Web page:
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Human buccal epithelium acquires microbial hyporesponsiveness at birth, a role for secretory leukocyte protease inhibitor
  1. Celia L Menckeberg1,
  2. Jeroen Hol1,2,3,
  3. Ytje Simons-Oosterhuis1,
  4. H (Rolien) C Raatgeep1,
  5. Lilian F de Ruiter1,2,
  6. Dicky J Lindenbergh-Kortleve1,
  7. Anita M Korteland-van Male1,
  8. Sahar El Aidy4,5,
  9. Pieter P E van Lierop1,
  10. Michiel Kleerebezem4,
  11. Michael Groeneweg6,
  12. Georg Kraal7,
  13. Beatrix E Elink-Schuurman2,
  14. Johan C de Jongste2,
  15. Edward E S Nieuwenhuis1,8,
  16. Janneke N Samsom1
  1. 1Laboratory of Pediatrics, Division of Gastroenterology and Nutrition, Erasmus MC, Rotterdam, The Netherlands
  2. 2Department of Pulmonary Diseases, Sophia Children's Hospital, Rotterdam, The Netherlands
  3. 3Department of Pediatrics, University Hospital Ghent, Ghent, Belgium
  4. 4Laboratory of Microbiology and Host Microbe Interactomics Group, Wageningen University, Wageningen, The Netherlands
  5. 5Department of Industrial Biotechnology, GEBRI, Sadat City University, Sadat City, Egypt
  6. 6Department of Pediatrics, Maasstad Hospital, Rotterdam, The Netherlands
  7. 7Department of Molecular Cell Biology and Immunology, VU University Medical Center, Amsterdam, The Netherlands
  8. 8Wilhelmina Children's Hospital, Utrecht, The Netherlands
  1. Correspondence to Dr Janneke N Samsom PhD, Erasmus University Medical Center, Laboratory of Pediatric Gastroenterology, Room EE1567A, P.O. Box 2040, 3000 CA Rotterdam, The Netherlands; j.samsom{at} Dr Edward ES Nieuwenhuis MD, PhD, UMC Utrecht Room KA 03.023.3 P.O. Box 85090, 3508 AB Utrecht, The Netherlands;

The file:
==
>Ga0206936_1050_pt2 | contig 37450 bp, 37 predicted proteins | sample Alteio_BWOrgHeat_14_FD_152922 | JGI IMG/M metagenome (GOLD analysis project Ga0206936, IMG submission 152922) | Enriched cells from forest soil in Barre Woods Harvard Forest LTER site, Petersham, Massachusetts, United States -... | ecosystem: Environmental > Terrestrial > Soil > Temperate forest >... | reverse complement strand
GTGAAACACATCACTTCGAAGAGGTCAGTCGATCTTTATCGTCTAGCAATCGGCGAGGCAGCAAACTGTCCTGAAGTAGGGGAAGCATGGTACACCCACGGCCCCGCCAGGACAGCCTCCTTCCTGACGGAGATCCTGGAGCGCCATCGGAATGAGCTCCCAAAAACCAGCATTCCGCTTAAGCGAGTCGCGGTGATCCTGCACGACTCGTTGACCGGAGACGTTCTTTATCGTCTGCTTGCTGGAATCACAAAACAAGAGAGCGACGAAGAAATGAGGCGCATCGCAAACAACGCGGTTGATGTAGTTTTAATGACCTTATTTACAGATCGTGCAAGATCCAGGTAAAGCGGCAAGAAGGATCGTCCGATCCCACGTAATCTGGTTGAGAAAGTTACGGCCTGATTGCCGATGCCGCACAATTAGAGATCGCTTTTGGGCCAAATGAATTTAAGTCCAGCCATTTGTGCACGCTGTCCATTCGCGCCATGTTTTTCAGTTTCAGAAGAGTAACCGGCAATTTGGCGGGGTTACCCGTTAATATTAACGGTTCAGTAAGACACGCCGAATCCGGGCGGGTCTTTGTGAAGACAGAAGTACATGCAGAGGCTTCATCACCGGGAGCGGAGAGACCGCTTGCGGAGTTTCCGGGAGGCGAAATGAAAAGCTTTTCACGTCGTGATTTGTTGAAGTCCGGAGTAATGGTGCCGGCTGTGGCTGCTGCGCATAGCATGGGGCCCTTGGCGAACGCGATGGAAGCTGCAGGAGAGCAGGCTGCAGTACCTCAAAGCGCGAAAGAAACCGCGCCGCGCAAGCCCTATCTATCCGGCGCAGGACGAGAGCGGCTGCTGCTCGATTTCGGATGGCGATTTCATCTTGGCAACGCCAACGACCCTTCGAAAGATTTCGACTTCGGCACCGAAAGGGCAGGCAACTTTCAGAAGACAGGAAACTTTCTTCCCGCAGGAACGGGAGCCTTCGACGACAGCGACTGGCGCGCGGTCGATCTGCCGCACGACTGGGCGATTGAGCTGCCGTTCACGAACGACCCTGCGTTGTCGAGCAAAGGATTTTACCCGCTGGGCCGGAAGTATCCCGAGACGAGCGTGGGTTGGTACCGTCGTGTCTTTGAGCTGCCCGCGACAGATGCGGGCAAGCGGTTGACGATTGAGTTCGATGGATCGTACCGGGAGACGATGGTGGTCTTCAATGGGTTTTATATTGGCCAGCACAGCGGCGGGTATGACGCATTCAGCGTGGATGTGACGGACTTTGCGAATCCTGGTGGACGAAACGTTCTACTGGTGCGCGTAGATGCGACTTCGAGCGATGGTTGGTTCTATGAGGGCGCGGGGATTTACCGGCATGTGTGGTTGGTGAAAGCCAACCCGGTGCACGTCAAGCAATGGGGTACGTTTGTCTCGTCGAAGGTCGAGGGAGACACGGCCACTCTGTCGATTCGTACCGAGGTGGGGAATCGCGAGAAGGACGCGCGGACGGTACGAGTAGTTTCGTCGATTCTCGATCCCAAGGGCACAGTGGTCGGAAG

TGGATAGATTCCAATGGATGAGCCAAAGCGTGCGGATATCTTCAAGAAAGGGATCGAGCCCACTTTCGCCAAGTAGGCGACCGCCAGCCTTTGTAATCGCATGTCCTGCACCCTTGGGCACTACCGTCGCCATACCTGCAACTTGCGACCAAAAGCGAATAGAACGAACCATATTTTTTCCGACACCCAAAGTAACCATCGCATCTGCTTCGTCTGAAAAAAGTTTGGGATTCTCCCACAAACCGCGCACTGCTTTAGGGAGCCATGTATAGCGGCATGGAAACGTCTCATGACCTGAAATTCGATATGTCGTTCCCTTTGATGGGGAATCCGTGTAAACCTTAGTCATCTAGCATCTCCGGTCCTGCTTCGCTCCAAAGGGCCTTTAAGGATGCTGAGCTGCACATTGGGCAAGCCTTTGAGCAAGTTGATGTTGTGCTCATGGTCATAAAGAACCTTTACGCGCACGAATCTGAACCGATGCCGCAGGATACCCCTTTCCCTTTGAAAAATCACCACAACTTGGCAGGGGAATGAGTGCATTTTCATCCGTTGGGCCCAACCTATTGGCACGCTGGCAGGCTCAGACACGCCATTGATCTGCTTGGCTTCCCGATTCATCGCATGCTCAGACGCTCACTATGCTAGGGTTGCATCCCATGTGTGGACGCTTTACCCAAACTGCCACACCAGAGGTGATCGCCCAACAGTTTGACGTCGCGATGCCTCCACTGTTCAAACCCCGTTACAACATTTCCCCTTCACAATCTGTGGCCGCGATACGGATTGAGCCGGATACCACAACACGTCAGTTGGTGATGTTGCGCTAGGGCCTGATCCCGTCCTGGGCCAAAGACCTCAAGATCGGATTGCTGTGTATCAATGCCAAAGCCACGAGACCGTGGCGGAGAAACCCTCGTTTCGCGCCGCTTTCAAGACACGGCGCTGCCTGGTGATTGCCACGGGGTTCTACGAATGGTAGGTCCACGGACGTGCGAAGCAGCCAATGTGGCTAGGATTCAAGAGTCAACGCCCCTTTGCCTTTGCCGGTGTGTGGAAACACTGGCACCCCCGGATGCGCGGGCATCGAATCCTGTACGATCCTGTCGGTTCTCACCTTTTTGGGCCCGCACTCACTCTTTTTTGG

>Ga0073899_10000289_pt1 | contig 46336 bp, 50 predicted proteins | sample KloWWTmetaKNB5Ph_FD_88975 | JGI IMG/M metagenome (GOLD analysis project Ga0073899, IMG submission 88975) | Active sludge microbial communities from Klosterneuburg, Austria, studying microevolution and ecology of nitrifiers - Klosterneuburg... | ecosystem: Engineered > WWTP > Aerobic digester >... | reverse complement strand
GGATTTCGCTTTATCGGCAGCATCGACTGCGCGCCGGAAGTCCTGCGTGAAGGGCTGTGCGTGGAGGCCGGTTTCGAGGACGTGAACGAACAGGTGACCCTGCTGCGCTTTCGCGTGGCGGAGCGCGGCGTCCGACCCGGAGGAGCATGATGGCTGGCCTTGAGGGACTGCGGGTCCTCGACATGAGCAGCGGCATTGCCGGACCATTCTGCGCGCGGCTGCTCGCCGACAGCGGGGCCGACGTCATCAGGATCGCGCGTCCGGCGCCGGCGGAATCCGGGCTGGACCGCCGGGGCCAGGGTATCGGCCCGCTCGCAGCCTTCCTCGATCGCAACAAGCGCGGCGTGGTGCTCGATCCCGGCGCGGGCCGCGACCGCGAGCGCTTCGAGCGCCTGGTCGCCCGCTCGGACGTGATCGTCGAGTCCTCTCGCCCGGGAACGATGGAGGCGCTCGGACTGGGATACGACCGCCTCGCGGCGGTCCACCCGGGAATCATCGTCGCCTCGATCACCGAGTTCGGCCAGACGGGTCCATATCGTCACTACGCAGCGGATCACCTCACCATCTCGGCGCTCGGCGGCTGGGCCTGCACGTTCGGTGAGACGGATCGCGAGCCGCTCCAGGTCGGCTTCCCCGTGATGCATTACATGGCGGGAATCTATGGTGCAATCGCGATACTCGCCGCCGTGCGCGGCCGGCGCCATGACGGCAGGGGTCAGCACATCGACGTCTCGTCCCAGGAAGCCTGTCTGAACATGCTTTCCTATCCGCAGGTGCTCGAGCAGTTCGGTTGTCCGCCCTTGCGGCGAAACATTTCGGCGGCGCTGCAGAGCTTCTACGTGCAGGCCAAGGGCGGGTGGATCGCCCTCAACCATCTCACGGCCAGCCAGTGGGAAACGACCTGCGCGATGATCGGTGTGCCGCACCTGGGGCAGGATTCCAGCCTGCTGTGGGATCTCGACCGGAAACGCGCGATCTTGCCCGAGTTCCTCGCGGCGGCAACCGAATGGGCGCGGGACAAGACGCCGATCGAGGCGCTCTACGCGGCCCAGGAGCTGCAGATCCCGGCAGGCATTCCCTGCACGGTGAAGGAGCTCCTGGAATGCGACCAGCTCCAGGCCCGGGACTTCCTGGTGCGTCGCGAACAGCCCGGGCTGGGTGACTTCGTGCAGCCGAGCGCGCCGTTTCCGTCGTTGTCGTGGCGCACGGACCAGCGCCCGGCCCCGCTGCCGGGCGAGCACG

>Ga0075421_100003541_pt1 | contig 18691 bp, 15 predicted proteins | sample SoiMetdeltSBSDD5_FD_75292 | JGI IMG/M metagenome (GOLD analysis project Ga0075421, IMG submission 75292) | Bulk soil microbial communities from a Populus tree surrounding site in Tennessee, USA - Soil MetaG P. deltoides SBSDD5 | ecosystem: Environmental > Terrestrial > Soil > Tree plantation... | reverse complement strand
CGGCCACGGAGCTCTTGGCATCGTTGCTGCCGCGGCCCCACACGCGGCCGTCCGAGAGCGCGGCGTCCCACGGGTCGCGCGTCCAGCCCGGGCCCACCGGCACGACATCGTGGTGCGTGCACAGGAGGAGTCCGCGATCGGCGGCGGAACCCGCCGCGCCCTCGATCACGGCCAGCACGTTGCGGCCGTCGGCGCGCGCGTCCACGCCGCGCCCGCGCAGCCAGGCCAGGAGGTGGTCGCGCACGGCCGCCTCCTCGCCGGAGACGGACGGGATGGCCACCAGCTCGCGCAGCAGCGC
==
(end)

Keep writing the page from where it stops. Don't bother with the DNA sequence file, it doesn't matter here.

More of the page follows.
Objective Repetitive interaction with microbial stimuli renders epithelial cells (ECs) hyporesponsive to microbial stimulation. Previously, we have reported that buccal ECs from a subset of paediatric patients with Crohn's disease are not hyporesponsive and spontaneously released chemokines. We now aimed to identify kinetics and mechanisms of acquisition of hyporesponsiveness to microbial stimulation using primary human buccal epithelium.

Design Buccal ECs collected directly after birth and in later stages of life were investigated. Chemokine release and regulatory signalling pathways were studied using primary buccal ECs and the buccal EC line TR146. Findings were extended to the intestinal mucosa using murine model systems.

Results Directly after birth, primary human buccal ECs spontaneously produced the chemokine CXCL-8 and were responsive to microbial stimuli. Within the first weeks of life, these ECs attained hyporesponsiveness, associated with inactivation of the NF-κB pathway and upregulation of the novel NF-κB inhibitor SLPI but no other known NF-κB inhibitors. SLPI protein was abundant in the cytoplasm and the nucleus of hyporesponsive buccal ECs. Knock-down of SLPI in TR146-buccal ECs induced loss of hyporesponsiveness with increased NF-κB activation and subsequent chemokine release. This regulatory mechanism extended to the intestine, as colonisation of germfree mice elicited SLPI expression in small intestine and colon. Moreover, SLPI-deficient mice had increased chemokine expression in small intestinal and colonic ECs.

Conclusions We identify SLPI as a new player in acquisition of microbial hyporesponsiveness by buccal and intestinal epithelium in the first weeks after microbial colonisation.

  • Epithelial Cells
  • Gut Immunology
  • IBD Basic Research
  • Bacterial Interactions

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